No, rather it is a case that in banks nearly everybody has been enlisted to work in ‘collections’ and the staff were taken from every other department, in particular the ‘new business’ section. The bank we are talking about today merged their direct channel with brokerage so even going via a branch makes no difference, the whole company has only four working underwriters.

So inasmuch as the credit explosion saw too many resources being thrown at lending and the expansion of same, the crunch is doing the exact opposite by overshooting the mark in the reduction of resources. For a publicly quoted bank to be 20 days behind means that the market is facing yet another hurdle in reaching its rational level. Lending hasn’t frozen, people are …

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Preventing Inflation

We’ve had some problems with the embedding code, if the video doesn’t play for you click here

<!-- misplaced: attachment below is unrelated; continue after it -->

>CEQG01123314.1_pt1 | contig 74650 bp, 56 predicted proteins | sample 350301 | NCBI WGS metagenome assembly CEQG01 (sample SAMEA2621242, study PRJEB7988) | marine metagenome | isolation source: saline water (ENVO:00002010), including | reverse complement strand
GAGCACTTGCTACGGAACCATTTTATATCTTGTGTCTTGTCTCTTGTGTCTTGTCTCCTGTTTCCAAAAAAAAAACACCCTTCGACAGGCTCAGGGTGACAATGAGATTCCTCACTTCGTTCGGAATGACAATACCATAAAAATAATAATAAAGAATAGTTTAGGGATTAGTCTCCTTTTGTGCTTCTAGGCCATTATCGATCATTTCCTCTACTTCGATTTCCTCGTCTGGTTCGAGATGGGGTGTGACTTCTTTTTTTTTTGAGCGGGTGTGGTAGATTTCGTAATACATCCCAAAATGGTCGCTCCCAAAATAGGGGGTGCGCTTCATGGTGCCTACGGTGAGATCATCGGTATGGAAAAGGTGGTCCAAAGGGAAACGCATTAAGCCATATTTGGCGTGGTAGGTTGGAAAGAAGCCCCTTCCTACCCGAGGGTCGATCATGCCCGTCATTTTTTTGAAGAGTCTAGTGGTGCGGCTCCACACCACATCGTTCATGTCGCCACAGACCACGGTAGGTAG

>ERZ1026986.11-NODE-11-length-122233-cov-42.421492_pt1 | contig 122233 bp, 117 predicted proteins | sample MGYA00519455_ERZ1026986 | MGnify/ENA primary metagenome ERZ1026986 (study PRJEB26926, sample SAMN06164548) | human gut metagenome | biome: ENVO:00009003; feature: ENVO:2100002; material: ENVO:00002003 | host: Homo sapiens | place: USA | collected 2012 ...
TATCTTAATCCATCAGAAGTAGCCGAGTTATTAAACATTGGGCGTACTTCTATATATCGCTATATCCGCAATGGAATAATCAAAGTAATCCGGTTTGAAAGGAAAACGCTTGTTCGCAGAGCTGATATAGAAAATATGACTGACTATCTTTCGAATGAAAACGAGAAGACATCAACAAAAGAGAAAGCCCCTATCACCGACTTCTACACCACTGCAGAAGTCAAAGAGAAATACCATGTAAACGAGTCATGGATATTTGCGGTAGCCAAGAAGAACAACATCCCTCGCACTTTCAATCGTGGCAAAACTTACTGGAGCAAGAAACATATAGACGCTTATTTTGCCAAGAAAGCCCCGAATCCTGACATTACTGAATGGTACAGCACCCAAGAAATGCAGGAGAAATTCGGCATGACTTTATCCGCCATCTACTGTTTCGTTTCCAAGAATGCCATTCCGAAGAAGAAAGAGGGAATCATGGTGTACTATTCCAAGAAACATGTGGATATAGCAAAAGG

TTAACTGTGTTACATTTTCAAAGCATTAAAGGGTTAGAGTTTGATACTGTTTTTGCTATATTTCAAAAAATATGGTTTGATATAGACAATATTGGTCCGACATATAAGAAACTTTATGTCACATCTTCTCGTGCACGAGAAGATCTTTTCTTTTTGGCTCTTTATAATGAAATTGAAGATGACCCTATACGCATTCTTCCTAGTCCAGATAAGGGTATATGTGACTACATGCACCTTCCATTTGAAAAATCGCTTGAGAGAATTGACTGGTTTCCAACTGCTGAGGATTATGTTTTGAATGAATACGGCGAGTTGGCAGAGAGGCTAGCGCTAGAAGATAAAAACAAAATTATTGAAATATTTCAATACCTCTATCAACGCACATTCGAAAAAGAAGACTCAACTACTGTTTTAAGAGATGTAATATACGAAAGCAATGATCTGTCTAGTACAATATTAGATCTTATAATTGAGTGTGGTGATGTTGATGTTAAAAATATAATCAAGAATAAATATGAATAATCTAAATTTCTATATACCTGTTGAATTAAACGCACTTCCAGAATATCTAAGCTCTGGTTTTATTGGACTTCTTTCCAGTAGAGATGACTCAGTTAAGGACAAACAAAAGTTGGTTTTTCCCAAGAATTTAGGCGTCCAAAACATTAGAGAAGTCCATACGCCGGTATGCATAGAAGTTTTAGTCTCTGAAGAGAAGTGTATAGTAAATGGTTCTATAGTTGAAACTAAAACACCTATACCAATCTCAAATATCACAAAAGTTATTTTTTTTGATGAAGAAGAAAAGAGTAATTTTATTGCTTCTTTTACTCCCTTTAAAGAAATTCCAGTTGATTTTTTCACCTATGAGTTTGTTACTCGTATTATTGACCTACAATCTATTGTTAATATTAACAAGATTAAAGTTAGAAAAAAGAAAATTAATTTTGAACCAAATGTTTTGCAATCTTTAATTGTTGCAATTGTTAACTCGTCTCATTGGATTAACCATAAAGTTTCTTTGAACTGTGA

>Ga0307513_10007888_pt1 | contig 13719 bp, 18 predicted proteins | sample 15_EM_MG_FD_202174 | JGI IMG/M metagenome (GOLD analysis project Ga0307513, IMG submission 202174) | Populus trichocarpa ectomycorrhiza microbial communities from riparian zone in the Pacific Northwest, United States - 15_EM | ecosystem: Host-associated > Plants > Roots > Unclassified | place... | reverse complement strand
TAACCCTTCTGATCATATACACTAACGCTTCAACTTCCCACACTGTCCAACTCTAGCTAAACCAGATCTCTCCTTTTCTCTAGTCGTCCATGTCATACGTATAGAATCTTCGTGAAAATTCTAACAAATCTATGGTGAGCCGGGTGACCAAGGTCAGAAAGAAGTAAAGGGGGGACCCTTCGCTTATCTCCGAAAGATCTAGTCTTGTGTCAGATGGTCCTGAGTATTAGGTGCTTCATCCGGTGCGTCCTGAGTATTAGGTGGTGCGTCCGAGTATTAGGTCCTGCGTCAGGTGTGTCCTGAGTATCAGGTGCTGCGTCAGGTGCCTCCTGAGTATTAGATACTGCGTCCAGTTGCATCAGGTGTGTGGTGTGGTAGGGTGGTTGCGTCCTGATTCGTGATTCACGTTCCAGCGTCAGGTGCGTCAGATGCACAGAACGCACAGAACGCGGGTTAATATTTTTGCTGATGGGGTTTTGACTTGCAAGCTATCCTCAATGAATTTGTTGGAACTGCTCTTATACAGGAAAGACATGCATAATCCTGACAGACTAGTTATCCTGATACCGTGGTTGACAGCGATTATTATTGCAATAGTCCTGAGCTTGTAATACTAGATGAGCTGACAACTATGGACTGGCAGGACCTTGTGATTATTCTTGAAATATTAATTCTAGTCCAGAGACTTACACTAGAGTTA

The common view (my own included!) is that there will be some serious inflation coming down the line, the valid point raised here is that all of the liquidity is currently trapped in many mechanisms from deleveraging to recapitalising financial institutions. The hard hand to play will be that of timing with taking the right moves, which frankly doesn’t inspire me hence my belief that we will not get it right and the inflation will come one way or the other! Having said that, it is vital to accept and consider all counterpoints and this is an easily understood one.